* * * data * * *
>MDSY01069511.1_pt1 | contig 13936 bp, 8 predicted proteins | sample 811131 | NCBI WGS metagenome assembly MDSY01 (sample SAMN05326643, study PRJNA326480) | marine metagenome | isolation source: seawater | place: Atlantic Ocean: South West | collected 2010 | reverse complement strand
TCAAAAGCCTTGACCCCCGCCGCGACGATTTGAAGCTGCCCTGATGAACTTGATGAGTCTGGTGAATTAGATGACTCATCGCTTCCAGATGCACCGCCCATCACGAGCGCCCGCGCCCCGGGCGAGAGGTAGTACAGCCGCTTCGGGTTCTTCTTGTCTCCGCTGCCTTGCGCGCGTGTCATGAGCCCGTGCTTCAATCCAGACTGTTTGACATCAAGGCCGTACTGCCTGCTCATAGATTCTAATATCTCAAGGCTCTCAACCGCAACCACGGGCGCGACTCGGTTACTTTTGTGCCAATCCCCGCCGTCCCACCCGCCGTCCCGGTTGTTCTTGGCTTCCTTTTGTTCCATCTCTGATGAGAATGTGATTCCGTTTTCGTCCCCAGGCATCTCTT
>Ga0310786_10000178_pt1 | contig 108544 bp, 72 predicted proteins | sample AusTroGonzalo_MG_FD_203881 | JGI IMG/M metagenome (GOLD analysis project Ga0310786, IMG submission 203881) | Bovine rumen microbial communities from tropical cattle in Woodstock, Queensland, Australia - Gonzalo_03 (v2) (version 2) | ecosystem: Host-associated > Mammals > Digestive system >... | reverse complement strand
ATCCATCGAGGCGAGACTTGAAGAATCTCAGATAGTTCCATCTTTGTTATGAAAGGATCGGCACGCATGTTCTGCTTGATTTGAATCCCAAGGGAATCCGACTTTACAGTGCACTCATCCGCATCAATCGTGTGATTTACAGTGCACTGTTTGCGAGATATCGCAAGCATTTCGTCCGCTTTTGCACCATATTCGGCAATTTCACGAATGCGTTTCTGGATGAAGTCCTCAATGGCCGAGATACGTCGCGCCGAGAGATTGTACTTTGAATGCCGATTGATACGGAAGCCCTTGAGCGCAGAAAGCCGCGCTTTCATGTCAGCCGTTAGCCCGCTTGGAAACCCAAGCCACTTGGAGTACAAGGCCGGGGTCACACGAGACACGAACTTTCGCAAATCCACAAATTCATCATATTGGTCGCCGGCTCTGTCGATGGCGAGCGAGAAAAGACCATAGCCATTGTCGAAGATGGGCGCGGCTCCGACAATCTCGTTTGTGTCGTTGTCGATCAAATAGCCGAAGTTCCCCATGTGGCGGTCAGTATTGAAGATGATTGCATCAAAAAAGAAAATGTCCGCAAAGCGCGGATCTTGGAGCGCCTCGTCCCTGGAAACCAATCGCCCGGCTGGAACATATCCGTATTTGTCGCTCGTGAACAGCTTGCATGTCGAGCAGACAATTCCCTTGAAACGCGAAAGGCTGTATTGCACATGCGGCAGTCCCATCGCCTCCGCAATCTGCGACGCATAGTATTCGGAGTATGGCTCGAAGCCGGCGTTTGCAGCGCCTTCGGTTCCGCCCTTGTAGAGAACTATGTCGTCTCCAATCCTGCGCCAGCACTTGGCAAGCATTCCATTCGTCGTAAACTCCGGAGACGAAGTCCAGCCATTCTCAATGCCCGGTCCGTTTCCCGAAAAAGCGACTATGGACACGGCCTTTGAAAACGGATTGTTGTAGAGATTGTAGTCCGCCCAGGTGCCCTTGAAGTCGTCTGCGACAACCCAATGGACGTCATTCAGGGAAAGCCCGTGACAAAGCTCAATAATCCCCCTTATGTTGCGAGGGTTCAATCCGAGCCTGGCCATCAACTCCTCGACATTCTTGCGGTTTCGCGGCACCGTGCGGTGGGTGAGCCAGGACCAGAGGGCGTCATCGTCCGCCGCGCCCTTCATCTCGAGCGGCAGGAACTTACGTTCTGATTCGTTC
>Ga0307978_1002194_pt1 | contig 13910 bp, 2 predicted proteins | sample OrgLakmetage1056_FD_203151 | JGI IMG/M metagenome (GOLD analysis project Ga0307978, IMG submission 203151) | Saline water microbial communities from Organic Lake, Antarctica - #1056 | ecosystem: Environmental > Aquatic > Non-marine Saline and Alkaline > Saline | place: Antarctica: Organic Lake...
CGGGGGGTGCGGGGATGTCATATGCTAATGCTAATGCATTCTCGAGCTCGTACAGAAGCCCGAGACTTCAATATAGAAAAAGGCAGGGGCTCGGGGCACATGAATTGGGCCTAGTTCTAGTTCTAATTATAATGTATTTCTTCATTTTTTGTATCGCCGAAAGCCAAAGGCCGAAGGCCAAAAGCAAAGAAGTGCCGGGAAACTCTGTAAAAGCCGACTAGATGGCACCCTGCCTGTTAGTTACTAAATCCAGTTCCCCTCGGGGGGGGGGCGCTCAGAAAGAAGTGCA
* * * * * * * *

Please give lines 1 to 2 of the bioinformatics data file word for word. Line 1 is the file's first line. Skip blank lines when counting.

>MDSY01069511.1_pt1 | contig 13936 bp, 8 predicted proteins | sample 811131 | NCBI WGS metagenome assembly MDSY01 (sample SAMN05326643, study PRJNA326480) | marine metagenome | isolation source: seawater | place: Atlantic Ocean: South West | collected 2010 | reverse complement strand
TCAAAAGCCTTGACCCCCGCCGCGACGATTTGAAGCTGCCCTGATGAACTTGATGAGTCTGGTGAATTAGATGACTCATCGCTTCCAGATGCACCGCCCATCACGAGCGCCCGCGCCCCGGGCGAGAGGTAGTACAGCCGCTTCGGGTTCTTCTTGTCTCCGCTGCCTTGCGCGCGTGTCATGAGCCCGTGCTTCAATCCAGACTGTTTGACATCAAGGCCGTACTGCCTGCTCATAGATTCTAATATCTCAAGGCTCTCAACCGCAACCACGGGCGCGACTCGGTTACTTTTGTGCCAATCCCCGCCGTCCCACCCGCCGTCCCGGTTGTTCTTGGCTTCCTTTTGTTCCATCTCTGATGAGAATGTGATTCCGTTTTCGTCCCCAGGCATCTCTT